Based on the greenhouse study, strain 03 (Ag75) showed a high potential for increasing (root and shoot) biomass and shoot P content in maize. Furthermore, this strain showed antifungal activity against the main soil fungi (R. solani, M. phaseolina, and F. solani), indicating that it is a promising strain for the development of a multifunctional microbial inoculant. By genomic analysis, Ag75 was identified as Bacillus velezensis. This species is frequently isolated from different niches (soil, water, rhizosphere, fermented foods, among others), being considered a species adapted to the host and of high economic importance due to its ability to promote plant growth and biocontrol in several economically important crops21,22,23,24. For example, the FZB42 isolate has already been published in over 140 articles and is related to growth promotion and the identification of antimicrobial compounds responsible for biocontrol. This information is deposited in the ‘AmyloWiki’ database (

For strain Ag75, cyclic lipopeptides (surfactin and fengycin) were identified, which have an important antagonistic effect on several fungal and bacterial pathogens, stimulating plant defense mechanisms and biofilm formation—a key factor for successful colonization of biological control agents17,26,27. Another large class of non-ribosomal peptides identified were polyketides (difficidin, bacillaene, and macrolactin), which also play a role in antimicrobial activity15,17,28.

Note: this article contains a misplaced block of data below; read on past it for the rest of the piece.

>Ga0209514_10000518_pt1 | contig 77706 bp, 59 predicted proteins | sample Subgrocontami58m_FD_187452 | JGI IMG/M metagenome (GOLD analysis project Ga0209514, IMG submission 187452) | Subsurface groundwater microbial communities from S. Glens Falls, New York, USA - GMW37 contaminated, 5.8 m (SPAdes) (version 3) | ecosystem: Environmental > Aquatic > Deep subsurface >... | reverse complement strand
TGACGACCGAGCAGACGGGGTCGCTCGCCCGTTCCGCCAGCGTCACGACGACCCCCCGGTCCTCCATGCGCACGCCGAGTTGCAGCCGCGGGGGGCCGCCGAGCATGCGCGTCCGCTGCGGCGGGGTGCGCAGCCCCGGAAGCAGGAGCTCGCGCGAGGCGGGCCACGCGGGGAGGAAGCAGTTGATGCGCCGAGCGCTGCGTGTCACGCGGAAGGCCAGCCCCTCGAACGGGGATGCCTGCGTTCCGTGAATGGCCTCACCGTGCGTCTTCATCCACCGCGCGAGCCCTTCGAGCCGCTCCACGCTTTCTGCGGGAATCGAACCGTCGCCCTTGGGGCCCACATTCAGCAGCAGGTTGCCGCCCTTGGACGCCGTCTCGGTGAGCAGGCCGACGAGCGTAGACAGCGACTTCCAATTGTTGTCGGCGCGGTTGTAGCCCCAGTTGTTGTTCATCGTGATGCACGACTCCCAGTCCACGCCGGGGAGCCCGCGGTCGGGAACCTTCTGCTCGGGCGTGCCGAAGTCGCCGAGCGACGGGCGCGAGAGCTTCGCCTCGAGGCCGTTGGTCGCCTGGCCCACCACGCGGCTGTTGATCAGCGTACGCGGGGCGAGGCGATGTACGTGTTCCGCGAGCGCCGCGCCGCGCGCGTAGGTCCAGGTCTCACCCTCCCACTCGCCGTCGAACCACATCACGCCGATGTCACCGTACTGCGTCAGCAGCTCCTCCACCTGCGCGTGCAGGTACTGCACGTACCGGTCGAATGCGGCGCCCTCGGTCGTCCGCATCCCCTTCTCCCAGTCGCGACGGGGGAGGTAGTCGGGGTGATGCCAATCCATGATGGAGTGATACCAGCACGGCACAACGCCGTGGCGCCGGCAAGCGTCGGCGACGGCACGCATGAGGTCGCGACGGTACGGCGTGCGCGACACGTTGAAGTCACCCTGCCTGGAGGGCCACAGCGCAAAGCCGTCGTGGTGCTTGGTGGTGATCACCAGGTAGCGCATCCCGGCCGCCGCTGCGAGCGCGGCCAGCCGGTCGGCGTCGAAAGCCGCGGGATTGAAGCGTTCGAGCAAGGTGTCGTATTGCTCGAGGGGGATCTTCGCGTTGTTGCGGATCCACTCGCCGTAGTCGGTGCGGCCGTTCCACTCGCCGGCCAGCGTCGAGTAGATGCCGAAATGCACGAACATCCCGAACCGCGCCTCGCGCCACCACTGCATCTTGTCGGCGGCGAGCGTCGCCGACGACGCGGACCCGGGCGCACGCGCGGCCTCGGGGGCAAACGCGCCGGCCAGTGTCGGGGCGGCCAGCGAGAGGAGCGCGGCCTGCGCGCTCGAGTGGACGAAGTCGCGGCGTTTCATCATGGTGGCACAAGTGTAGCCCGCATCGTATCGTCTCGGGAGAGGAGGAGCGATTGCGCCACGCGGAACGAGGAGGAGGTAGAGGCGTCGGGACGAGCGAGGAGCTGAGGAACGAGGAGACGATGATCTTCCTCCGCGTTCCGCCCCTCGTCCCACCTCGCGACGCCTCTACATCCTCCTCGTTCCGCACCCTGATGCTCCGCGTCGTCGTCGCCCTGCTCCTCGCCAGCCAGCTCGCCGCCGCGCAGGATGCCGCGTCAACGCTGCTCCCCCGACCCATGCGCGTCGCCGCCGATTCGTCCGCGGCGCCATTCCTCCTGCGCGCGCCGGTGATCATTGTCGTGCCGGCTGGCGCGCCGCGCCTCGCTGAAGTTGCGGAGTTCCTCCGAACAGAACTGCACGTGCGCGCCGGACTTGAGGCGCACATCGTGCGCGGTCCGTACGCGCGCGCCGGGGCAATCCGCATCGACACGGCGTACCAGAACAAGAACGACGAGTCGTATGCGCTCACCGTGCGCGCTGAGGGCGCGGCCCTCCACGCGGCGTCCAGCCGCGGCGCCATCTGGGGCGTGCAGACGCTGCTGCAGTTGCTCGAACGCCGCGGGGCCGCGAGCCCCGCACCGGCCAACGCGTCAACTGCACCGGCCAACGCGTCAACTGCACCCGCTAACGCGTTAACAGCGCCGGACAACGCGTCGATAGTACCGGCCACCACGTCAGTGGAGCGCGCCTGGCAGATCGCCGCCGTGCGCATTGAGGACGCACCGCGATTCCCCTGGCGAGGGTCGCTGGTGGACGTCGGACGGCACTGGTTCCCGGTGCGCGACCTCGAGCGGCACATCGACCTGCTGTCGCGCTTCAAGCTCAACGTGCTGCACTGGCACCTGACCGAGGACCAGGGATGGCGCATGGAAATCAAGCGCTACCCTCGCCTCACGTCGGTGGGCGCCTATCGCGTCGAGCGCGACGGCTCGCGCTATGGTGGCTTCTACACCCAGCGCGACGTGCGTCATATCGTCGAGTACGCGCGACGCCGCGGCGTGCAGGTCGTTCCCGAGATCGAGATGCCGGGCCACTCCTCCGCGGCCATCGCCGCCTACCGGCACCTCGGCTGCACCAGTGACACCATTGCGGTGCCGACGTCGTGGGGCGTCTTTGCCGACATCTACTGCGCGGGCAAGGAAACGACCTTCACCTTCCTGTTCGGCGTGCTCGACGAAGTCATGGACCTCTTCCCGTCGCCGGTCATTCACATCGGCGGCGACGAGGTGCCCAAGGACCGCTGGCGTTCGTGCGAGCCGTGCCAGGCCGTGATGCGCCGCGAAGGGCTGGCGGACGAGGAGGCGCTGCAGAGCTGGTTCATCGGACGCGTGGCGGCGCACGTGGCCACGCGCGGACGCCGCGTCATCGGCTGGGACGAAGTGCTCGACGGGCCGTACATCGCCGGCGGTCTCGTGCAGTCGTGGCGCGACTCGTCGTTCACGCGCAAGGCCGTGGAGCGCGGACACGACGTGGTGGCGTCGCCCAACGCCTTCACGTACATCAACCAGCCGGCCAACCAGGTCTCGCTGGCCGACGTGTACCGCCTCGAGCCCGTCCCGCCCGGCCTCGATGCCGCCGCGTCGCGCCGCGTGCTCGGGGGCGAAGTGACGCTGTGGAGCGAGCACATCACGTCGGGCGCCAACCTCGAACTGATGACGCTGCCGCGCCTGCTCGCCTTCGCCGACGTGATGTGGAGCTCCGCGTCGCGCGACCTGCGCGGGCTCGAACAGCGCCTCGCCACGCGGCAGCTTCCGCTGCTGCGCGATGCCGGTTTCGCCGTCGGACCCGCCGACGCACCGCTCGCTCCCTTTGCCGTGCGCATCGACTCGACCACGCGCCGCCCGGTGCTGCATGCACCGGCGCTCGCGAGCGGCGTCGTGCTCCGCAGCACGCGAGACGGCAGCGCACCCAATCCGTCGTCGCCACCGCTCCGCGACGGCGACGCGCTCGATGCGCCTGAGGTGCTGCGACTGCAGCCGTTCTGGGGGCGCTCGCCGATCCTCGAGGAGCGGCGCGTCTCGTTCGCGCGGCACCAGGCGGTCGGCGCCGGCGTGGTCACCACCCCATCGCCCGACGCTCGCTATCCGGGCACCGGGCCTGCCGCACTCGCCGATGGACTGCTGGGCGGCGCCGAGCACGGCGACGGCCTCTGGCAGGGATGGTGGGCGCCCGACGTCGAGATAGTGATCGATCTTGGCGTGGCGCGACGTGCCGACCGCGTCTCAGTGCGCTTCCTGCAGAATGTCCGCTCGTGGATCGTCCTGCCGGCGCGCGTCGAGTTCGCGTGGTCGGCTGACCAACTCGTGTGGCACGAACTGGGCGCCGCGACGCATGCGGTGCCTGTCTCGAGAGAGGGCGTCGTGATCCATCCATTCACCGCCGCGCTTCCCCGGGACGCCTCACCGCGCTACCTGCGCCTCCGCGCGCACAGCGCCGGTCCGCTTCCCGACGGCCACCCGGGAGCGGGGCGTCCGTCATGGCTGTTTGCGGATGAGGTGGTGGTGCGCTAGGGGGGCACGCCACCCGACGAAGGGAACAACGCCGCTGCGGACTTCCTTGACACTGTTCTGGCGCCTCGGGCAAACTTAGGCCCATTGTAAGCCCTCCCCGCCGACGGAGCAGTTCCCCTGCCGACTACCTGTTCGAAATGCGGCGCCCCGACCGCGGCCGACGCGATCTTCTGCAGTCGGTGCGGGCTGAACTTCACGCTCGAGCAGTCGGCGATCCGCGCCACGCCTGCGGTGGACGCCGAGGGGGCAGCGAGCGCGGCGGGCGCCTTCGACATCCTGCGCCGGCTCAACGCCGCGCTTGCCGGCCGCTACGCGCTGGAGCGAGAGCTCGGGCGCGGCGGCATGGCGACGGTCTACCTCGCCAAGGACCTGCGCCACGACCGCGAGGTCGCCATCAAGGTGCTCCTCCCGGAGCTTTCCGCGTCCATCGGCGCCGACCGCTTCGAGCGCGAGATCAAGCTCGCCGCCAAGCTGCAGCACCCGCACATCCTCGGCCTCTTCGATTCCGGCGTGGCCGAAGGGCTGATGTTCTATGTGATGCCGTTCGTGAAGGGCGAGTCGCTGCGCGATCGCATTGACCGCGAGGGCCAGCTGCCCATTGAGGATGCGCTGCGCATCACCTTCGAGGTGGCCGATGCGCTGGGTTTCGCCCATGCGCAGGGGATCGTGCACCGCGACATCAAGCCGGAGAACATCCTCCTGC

In Ag75, the metabolite bacillibactin, an important siderophore, was also identified29. This siderophore is highly conserved in the B. subtilis group and is induced in response to iron limitation in the environment. It allows Bacillus to acquire Fe3+ and other metals efficiently, thus depriving plant pathogens of this essential element30,31. Four of the 12 clusters identified in this strain did not show similarity in the database, and therefore, their products have not yet been identified and described, opening opportunities for further studies.

In addition to producing antimicrobial metabolites, the genome of Ag75 has genes related to plant growth promotion and phosphate solubilization activity. For instance, several identified genes are functionally linked to auxin synthesis and play important roles in the strain’s ability to stimulate plant development24,32. In addition, the identified genes related to spermidine and polyamine production are suggested to participate in plant development and growth promotion, involving the production of active metabolites such as steroids, vitamin D3, cholesterol, cytokinin, statins, and terpenes24. Ag75 has several phosphatase genes related to phosphorus solubilization, including phytase, which is a particular class of phosphatases capable of mineralizing organic P from phytate and related P organic sources8,33. Other studies also verified the presence of phosphatase genes in strains of Bacillus velezensis24,34,35.